June 17, 2014
A coalition of rebel groups that control the Damascus suburbs of East Ghouta announced a new campaign last month, this time turning their weapons inward on what they say are regime spies seeking to “weaken their ranks” by selling drugs.
Syria’s drug trade, already robust before the nation’s conflict began three years ago, has exploded since 2011, according to a February 2014 Reuters investigation.
As Syria’s rebels blame regime agents for distributing drugs in their ranks, the Syrian regime similarly accuses rebels of drug smuggling, particularly of Captagon, a synthetic drug similar to amphetamines.
Syrian rebels, regime trade blame for the spread of Captagon. Photo courtesy of SANA.
It is not uncommon for state media to couple reports of military advances with a large-scale seizure of the drug, which is particularly popular in the Gulf. “An army unit clashed with a terrorist group in Talfita farms and seized a car loaded with 300,000 Captagon pills,” official news agency SANA reported in February, by way of example.
In East Ghouta, Omar al-Husen, a spokesperson for the pro-rebel Revolution Command Council, explains to Mohammed al-Haj Ali why he believes the campaign to root out regime agents is working.
Q: How do these groups operate? How do you sell drugs when East Ghouta is surrounded by regime forces?
The regime supports them, and allows drugs to enter Ghouta in order to weaken people, so to speak. The regime buys these people inside Ghouta and they execute the regime’s demands – spying, selling drugs.
Q: Are you saying that none of these groups that sell drugs work independent of the regime?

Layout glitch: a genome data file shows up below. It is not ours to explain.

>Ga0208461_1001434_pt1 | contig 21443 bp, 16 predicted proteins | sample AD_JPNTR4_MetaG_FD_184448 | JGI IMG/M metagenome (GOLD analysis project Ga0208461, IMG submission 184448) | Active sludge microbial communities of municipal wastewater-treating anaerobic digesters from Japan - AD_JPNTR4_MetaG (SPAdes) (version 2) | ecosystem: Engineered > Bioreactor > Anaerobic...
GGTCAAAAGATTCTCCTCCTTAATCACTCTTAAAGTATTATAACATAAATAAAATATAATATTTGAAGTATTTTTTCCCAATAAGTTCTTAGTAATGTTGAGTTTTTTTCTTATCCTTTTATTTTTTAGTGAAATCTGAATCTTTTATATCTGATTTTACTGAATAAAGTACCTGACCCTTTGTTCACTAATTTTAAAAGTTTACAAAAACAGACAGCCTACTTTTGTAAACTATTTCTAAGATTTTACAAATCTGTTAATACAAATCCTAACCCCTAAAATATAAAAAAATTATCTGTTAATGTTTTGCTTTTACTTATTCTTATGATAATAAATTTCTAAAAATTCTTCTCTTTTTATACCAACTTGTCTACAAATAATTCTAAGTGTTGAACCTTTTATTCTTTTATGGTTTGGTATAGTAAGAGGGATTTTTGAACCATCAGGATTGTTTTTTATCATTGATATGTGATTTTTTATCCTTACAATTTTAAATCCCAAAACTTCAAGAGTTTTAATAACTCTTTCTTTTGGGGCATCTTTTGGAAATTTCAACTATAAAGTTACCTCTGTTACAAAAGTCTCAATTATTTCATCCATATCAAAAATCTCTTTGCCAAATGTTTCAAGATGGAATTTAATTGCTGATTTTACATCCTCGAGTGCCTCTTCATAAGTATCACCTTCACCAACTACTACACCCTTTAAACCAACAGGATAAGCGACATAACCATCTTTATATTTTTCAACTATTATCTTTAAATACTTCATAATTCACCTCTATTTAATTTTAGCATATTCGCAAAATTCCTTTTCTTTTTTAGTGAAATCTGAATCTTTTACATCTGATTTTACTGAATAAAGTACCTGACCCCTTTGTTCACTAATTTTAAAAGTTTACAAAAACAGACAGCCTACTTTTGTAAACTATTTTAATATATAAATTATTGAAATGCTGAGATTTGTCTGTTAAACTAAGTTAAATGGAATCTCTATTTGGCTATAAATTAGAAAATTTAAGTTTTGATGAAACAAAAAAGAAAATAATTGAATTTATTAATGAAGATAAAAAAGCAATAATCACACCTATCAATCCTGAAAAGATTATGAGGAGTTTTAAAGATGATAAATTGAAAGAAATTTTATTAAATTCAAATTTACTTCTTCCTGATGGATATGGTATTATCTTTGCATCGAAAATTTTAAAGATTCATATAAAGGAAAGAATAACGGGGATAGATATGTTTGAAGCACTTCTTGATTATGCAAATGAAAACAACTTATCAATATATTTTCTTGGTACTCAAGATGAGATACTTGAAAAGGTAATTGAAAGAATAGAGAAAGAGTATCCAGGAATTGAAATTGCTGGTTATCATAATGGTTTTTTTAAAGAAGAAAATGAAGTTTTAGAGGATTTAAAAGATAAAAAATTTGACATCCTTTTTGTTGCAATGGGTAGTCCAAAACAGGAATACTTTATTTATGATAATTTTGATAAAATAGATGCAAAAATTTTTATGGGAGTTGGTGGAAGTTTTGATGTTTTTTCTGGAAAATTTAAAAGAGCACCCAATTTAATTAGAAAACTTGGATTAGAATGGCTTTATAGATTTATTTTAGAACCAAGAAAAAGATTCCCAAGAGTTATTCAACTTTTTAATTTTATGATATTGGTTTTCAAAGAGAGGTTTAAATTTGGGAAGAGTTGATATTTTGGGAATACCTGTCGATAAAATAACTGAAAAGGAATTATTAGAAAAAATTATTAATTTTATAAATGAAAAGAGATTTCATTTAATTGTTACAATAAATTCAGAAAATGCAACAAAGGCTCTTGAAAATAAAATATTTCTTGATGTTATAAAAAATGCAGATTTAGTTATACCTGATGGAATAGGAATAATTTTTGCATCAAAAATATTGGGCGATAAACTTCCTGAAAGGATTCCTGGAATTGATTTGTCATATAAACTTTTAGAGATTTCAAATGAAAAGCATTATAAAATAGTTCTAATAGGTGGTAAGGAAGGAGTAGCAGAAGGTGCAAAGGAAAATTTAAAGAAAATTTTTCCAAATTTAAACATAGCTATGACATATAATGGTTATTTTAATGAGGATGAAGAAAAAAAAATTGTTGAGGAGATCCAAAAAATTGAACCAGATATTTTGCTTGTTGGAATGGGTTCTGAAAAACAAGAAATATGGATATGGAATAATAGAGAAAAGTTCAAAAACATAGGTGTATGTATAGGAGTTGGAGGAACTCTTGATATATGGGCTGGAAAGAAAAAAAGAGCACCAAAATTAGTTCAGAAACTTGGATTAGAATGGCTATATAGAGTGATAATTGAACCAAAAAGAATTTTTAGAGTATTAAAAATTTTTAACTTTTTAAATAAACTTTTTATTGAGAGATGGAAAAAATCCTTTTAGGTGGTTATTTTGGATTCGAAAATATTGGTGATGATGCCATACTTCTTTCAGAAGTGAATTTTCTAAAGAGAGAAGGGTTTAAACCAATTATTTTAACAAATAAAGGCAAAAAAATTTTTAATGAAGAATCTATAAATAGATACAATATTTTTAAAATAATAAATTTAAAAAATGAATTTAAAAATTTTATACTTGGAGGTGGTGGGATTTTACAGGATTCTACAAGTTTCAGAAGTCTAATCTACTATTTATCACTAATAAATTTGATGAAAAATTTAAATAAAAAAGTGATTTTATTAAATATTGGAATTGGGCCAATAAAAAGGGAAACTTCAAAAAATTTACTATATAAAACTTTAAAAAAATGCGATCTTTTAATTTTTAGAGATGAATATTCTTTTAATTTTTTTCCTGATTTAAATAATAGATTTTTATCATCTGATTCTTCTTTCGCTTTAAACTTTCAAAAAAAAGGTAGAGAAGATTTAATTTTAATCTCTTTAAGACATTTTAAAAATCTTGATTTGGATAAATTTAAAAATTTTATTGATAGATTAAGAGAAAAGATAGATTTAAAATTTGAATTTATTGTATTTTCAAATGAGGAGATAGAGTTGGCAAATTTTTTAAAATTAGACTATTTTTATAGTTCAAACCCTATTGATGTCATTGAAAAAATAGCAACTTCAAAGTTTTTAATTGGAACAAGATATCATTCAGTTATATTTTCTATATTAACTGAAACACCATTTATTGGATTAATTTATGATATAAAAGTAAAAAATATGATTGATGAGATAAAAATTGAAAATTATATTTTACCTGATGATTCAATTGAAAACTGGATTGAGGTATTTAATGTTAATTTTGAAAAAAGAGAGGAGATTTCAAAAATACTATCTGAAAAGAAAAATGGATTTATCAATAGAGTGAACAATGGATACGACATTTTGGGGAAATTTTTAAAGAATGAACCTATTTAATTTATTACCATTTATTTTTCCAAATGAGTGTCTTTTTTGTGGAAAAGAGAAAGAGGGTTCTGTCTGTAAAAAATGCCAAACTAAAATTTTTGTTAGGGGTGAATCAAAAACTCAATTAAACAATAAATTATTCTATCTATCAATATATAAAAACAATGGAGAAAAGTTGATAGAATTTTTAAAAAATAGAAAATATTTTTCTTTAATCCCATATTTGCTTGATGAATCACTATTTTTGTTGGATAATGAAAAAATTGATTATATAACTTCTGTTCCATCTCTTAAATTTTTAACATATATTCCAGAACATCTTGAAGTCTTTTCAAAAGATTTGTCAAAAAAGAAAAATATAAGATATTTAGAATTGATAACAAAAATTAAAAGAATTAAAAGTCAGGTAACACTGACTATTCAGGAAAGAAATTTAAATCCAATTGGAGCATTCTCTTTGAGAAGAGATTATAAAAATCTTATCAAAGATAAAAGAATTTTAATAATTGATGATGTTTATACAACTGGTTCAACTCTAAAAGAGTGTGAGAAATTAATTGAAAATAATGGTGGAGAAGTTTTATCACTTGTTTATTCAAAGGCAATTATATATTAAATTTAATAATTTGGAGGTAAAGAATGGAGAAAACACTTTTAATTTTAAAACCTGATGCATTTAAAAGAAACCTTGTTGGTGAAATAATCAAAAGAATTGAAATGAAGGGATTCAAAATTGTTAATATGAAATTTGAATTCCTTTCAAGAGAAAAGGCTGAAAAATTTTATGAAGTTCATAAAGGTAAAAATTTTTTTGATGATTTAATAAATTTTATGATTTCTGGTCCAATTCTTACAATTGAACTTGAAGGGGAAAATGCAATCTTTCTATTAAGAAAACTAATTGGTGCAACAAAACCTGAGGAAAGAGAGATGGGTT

[Those who sell drugs] were regime workers before the revolution, and they have agendas with the regime. The regime monetarily supports them, opening roads for their malicious projects.
We have arrested more than 50 people from these cells – including those who are arrested of spying on the rebels in East Ghouta on behalf of the regime. We are trying to protect East Ghouta from anyone who wants to burn its security.
Right now, we’re investigating those who have been arrested, and will try them in a sharia court inside Ghouta.
Q: What about individuals who steal and plunder under the name of the Free Syria Army – all of them work for the regime, not themselves?
Those individuals have also sold themselves to these cells – for the regime, emphatically.
Q: When did this anti-drug campaign begin now? Has drug use grown more prevalent recently?
The principal goal is to arrest regime elements and spies in Ghouta, and it has been very successful.
Q: How do these gangs influence life inside Ghouta?
Thank God, these groups are not very active, and were discovered relatively early. They were selling drugs and spying on the Free Syrian Army – there’s a great possibility they are related to the kidnappings and assassinations in Ghouta.
Q: And the people of East Ghouta, not the rebels, what is their role in this campaign?
Thank God, the citizens helped the campaign to achieve its goals, assisting the Free Syrian Army in arresting these cells by informing the FSA on where they are located, selling drugs and exploiting the chaos. They surmounted the challenge in front of them.
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